THEY were born within a very few years of each other.
The first, Leon Underwood, in Shepherd's Bush, London, at the end of 1890.
The second, Henri Gaudier-Brzeska, just outside Orleans, France, 1891.
The third, Henry Moore, in the Yorkshire town of Castleford, 1898.
Their careers could scarcely have taken more different routes. Yet all three were sculptors who worked in England, and who made outstanding contributions to what amounts to an English naissance (rather than a renaissance) in sculpture in the 20th century. They had this in common: a determination to instill sculpture with a vitality and power based on primitivism; a recognition that sculpture had in the previous centuries been increasingly stifled and emasculated by its academic devotion to the Hellenistic ideal. When Moore talked of the need to take Greek spectacles from the eyes of modern sculptors, he was far from being a lone voice. He was part of a change, but not a full-scale movement. Nevertheless, what Gaudier, Underwood, and Moore had in common did not mean that the way in which they made their separate marks on "the story of art" wasn't as individual as it could be.
There has been no doubt in the art world's mind which sculptor is the "greatest." Henry Moore's sculpture, produced in an unstoppable stream of creativity, has encircled the globe from Italy to Mexico, from New York to Athens, from Tokyo back to Yorkshire - commissioned, exhibited, admired, written about. His was an astonishing career of persistent imaginativeness and ambition, his art full of complex challenges to convention, his imagination as strange, disturbing, and experimental as his personal demeanor was matter-of-fact and uncomplicated.
In his early days, Moore's work had prompted outrage from the art establishment and simple incomprehension and ridicule from the man in the street. Later he was thought of as "great."
He made no concessions to popular taste. Even if some of his works are more sympathetic than others - those for instance on such accessibly identifiable themes as mother and child or strong landscape forms - there is often a tension between the tender and the aggressive, between the animal and the human in his works, which seems to have no connection at all with the ordinary Yorkshire chap who conceived it.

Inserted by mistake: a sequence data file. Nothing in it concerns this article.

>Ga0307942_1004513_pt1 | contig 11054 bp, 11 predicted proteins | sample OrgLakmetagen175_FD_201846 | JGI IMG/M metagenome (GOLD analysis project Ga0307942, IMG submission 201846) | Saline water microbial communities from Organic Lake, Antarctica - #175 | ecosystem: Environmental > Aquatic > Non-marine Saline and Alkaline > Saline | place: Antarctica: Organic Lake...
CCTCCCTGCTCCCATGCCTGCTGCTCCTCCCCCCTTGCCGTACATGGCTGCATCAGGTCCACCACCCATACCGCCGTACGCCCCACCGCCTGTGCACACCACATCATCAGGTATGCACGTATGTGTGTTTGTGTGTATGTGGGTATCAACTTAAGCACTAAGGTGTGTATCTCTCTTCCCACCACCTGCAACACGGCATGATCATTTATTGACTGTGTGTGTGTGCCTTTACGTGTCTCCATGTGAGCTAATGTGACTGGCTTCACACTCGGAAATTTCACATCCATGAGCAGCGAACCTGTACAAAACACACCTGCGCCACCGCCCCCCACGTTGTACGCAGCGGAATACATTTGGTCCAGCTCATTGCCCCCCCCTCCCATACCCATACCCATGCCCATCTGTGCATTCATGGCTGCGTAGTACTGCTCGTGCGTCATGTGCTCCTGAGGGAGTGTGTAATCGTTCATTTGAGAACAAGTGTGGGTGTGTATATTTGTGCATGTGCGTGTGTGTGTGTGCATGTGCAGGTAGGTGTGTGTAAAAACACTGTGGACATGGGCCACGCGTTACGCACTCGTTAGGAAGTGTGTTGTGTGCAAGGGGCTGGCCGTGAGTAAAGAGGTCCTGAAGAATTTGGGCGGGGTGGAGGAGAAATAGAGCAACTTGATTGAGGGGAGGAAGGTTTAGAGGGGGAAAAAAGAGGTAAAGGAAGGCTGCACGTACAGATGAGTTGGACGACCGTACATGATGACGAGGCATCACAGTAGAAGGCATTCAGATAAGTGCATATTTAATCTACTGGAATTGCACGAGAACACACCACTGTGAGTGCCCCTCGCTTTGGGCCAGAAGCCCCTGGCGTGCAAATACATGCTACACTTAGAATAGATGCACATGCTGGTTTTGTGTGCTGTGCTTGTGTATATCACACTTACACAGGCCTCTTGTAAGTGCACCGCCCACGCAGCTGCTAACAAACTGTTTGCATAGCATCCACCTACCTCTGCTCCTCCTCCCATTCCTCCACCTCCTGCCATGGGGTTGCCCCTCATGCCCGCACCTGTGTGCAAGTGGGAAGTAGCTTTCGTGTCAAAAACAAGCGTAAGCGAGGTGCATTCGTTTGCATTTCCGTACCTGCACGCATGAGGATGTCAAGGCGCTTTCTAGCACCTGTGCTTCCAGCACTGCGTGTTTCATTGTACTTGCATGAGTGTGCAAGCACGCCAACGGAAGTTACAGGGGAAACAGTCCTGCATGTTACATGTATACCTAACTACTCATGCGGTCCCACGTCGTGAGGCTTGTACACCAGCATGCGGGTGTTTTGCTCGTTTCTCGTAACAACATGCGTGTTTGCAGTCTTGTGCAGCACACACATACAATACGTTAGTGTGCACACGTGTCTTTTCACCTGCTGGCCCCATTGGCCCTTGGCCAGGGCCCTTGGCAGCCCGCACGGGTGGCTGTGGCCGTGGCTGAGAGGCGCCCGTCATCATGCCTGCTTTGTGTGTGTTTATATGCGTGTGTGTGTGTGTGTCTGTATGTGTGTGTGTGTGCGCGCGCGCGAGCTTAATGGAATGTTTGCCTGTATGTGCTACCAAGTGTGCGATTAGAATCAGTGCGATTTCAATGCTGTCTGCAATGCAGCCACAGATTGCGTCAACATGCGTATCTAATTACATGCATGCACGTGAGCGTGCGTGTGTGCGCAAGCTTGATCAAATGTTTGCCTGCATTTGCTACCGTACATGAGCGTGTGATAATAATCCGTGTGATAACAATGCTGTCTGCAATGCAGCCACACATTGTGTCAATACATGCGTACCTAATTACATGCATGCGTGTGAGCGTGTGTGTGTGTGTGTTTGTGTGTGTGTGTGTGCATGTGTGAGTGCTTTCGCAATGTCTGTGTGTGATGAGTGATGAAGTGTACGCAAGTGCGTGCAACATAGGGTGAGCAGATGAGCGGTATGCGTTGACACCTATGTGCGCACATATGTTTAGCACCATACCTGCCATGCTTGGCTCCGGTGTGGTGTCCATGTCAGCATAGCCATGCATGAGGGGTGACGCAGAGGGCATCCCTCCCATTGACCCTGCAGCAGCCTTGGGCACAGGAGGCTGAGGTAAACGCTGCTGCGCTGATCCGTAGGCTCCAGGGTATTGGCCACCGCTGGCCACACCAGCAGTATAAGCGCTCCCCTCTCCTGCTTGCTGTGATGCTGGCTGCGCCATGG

But if Moore is set in context as a 20th-century artist - set for example against Pablo Picasso, Max Ernst, or Salvador Dali on the one hand, or such pure Abstractionists as Piet Mondrian or Naum Gabo on the other - he can be seen as an integrator rather than an instigator. Synthesis looks to be his achievement - the ability to bring into one work disparate elements so that they balance rather than explode.
And if Moore is compared with Gaudier-Brzeska and Underwood, who by his own admission as well as by the evidence of actual sculptures had an effect on his primary development in the 1920s, then it is possible to define with more sensitivity the character and historical place of Moore's art.
The art world sees both the artists as lesser figures - Gaudier because of his career, which had the energy of a box of fireworks, was startlingly brief. He was killed in battle, in the French lines, in 1915. It has been pointed out that if Moore had lost his life at the age Gaudier did, there would have been virtually no work to hint what he might have become. Gaudier's energy was not just prodigious, it was the very essence of his art. The cut-short promise of his oeuvre - which consists of a comparatively few sculptures and a host of drawings - is particularly tantalizing. His art was an extraordinary mixture of mature certainty and youthful indecisiveness.
Gaudier threw himself vigorously into an espousal of the "Vorticist" campaign for modernism, recognizing the machine is a symbol of the new century. This meant a dichotomy in his work: on one side a fluent naturalism, on the other a cubistic geometry of planes. …